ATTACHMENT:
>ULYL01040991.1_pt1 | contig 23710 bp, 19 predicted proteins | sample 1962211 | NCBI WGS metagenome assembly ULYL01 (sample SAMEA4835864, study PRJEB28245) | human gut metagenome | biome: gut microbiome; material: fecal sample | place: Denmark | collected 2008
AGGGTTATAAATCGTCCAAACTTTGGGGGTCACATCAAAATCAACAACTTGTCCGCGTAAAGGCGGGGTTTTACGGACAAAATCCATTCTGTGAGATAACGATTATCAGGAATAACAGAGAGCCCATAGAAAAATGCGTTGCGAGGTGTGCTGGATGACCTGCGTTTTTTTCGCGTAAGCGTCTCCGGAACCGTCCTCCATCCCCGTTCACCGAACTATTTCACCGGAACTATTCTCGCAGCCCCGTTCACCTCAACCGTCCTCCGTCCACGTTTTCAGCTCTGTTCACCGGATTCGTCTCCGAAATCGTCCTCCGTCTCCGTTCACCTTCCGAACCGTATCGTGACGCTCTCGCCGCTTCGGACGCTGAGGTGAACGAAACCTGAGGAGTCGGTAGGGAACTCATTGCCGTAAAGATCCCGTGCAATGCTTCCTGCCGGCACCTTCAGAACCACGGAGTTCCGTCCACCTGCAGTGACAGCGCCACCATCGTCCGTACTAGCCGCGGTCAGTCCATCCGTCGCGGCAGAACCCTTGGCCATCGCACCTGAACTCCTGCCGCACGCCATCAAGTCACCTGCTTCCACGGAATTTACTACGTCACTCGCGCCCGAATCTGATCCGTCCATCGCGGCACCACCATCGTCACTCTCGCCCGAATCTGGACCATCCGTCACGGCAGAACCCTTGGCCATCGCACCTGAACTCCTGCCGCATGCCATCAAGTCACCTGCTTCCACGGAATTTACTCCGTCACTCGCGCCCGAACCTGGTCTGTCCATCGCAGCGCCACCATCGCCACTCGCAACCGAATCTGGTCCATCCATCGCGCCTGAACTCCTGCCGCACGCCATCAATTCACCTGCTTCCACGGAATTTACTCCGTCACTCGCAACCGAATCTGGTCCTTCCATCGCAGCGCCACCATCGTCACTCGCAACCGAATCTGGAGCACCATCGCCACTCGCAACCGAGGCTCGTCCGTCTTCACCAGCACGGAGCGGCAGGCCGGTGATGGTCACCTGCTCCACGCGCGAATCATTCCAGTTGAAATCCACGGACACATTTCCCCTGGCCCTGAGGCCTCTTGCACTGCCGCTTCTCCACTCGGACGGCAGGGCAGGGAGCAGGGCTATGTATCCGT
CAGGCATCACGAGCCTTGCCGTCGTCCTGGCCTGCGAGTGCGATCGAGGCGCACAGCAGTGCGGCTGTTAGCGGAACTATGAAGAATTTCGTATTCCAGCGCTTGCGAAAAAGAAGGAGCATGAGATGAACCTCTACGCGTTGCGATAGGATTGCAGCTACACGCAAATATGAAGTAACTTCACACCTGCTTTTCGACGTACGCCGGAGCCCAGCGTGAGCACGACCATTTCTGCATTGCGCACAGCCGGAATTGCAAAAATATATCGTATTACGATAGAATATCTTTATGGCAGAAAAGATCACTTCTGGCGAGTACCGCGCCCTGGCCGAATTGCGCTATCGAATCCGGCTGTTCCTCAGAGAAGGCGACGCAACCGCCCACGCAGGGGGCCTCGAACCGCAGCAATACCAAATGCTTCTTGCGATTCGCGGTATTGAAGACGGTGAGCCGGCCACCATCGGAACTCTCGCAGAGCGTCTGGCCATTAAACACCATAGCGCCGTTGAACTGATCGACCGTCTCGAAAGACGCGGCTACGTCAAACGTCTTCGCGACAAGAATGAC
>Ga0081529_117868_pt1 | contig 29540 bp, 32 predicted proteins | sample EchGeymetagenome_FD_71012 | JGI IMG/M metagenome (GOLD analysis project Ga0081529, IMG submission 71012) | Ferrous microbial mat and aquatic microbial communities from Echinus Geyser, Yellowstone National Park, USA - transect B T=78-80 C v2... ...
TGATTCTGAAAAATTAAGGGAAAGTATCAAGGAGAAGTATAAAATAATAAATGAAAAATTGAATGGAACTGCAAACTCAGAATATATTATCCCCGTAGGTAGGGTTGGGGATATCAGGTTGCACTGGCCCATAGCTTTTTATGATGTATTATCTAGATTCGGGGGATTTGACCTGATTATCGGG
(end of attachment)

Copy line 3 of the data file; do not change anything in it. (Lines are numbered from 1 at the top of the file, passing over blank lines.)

CAGGCATCACGAGCCTTGCCGTCGTCCTGGCCTGCGAGTGCGATCGAGGCGCACAGCAGTGCGGCTGTTAGCGGAACTATGAAGAATTTCGTATTCCAGCGCTTGCGAAAAAGAAGGAGCATGAGATGAACCTCTACGCGTTGCGATAGGATTGCAGCTACACGCAAATATGAAGTAACTTCACACCTGCTTTTCGACGTACGCCGGAGCCCAGCGTGAGCACGACCATTTCTGCATTGCGCACAGCCGGAATTGCAAAAATATATCGTATTACGATAGAATATCTTTATGGCAGAAAAGATCACTTCTGGCGAGTACCGCGCCCTGGCCGAATTGCGCTATCGAATCCGGCTGTTCCTCAGAGAAGGCGACGCAACCGCCCACGCAGGGGGCCTCGAACCGCAGCAATACCAAATGCTTCTTGCGATTCGCGGTATTGAAGACGGTGAGCCGGCCACCATCGGAACTCTCGCAGAGCGTCTGGCCATTAAACACCATAGCGCCGTTGAACTGATCGACCGTCTCGAAAGACGCGGCTACGTCAAACGTCTTCGCGACAAGAATGAC